On the festival’s smallest stage, Megan Thee Stallion drew the deepest crowd. How do you measure the heat of “Hot Girl Summer”? It is fans packed shoulder to shoulder, climbing trees and poles to get a look at the reason for the szn. Even after waiting a half hour past her scheduled set time, there was no moving this crowd. With a log jam in the lineup, it meant some quality time with DaBaby as two of 2019’s biggest breakouts set it off.

Lizzo

Lizzo performs at 'Made In America.'
Photo credit Tiana Timmerberg

Empowered and sexy, the warm and loving center of Made In America was Lizzo. Packed deep across the Parkway, fans shouted every lyric back to the self-love Queen and got spiritual with her life lessons between each song. “For today and one day only, everybody a big bitch,” she proclaimed before leaving it all on the stage for “Tempo,” her Missy Elliott assisted anthem.

Lizzo performs at 'Made In America.'
Photo credit Tiana Timmerberg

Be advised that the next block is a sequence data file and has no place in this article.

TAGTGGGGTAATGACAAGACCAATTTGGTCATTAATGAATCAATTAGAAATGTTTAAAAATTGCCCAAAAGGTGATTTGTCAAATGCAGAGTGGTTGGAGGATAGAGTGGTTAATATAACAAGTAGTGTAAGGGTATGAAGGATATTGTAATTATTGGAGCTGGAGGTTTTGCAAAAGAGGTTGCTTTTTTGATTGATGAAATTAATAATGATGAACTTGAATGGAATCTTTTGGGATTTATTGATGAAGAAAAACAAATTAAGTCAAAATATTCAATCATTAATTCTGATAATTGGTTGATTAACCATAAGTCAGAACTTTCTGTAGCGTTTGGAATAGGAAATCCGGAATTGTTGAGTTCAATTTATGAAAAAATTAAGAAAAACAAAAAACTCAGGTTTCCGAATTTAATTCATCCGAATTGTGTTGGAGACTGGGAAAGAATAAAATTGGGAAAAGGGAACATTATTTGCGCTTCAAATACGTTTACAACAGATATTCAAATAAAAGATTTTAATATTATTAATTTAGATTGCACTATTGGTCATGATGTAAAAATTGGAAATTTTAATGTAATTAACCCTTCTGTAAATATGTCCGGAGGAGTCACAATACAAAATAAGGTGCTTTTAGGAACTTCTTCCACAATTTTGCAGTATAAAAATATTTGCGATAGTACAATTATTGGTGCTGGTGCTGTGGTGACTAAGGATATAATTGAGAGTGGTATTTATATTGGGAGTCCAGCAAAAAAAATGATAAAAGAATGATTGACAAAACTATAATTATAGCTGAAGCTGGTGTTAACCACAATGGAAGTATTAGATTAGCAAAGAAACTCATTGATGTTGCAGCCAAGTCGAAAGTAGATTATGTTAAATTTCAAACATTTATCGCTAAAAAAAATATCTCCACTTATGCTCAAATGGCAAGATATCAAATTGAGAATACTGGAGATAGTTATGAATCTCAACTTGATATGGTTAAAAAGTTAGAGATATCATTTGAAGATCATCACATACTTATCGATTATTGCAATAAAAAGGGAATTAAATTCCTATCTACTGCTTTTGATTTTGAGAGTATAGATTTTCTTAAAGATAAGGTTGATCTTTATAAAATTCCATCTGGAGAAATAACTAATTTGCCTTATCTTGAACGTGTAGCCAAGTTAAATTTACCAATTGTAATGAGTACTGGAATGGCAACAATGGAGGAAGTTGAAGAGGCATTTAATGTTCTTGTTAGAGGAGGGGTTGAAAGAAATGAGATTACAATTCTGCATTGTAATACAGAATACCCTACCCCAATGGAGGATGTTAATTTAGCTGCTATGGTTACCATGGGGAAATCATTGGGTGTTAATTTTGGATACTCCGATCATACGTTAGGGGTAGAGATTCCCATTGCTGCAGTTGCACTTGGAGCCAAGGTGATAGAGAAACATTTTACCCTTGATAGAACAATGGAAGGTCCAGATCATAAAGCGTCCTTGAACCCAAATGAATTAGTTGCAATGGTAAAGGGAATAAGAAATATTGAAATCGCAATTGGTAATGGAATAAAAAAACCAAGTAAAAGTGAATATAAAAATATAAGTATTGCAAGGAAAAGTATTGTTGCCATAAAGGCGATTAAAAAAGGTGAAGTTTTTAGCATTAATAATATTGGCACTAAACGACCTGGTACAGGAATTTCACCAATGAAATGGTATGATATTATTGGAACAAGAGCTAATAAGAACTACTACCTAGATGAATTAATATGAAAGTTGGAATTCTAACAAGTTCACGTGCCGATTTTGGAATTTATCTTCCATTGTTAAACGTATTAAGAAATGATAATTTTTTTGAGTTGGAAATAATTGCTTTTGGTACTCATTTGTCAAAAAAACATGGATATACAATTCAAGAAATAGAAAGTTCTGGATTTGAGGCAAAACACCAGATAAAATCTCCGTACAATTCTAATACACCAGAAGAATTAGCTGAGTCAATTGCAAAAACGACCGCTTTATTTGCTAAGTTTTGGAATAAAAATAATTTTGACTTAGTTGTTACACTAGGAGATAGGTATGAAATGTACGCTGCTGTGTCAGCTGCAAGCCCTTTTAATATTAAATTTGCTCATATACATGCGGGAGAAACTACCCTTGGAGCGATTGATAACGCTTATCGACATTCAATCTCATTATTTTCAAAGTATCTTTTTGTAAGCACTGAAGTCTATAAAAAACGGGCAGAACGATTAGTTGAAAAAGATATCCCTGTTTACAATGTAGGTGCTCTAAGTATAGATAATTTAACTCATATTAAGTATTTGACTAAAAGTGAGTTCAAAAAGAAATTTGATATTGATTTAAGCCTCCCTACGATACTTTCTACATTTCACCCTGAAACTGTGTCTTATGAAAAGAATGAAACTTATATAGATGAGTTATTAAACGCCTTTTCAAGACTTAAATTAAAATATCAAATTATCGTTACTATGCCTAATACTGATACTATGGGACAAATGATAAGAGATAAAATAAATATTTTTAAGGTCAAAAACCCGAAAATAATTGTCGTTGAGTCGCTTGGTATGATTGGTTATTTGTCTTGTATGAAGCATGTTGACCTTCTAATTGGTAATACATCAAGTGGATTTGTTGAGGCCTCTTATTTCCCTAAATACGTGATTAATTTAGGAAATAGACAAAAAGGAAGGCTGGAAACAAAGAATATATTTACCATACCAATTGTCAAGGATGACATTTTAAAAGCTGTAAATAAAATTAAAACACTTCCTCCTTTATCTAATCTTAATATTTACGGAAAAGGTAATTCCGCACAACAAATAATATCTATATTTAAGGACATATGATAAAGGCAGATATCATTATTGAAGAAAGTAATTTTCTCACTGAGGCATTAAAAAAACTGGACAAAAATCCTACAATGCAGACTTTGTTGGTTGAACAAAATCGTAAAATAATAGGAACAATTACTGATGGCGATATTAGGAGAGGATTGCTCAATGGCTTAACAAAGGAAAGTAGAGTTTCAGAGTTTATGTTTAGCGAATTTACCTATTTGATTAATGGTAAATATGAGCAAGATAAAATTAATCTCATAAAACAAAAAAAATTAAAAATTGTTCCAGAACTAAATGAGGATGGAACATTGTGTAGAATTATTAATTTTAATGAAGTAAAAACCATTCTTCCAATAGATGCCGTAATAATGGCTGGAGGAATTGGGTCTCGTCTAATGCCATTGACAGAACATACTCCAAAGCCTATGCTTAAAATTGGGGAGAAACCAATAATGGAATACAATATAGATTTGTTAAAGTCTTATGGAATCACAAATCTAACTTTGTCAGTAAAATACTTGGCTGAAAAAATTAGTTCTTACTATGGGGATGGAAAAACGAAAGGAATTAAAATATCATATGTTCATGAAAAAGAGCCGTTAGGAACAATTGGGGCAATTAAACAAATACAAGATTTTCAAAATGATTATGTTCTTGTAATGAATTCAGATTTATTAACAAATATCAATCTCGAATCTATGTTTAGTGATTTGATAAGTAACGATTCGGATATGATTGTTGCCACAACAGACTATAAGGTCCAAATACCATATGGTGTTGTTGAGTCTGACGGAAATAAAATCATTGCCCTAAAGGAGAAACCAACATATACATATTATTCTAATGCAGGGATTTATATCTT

"I’m all about body-positivity and self-love,” she added as the electric crowd hung on each word. “F*** you to anyone that opposes your believe in yourself.” Lizzo advised on relationships, internally and externally, spreading the gospel that has made her the brightest light of the year. “As soon as they say you complete me, say no bitch you compliment me because I’m already complete.” What did we do to deserve Lizzo?

Travis Scott

Travis Scott performs at 'Made In America.'
Photo credit Tiana Timmerberg

Pits and fire, glitchy video and pure energy – Travis Scott was a sensory assault that many who hung till the end of Made In America are still recovering from. The ASTROWORLD star was exercising some sort of spirit, maxing out levels and chaotically sprinting across every inch of the stage. In one of the few stops in the immersive set of color and sound, Scott demanded the high-priced seats get on everyone else’s level. “There’s no VIP at a motherf***ing Travis Scott show. Get down or lay down,” he commanded. A sea of people packed yards back chanted “f*** the club up,” as steam shot to the sky and lights flickered, offering the most menacing moment of the two day event. Scott asked to turn the power into peace. “Take this energy and we try to turn it into something positive,” he told the crowd. “Spread f***ing love every f***ing day.”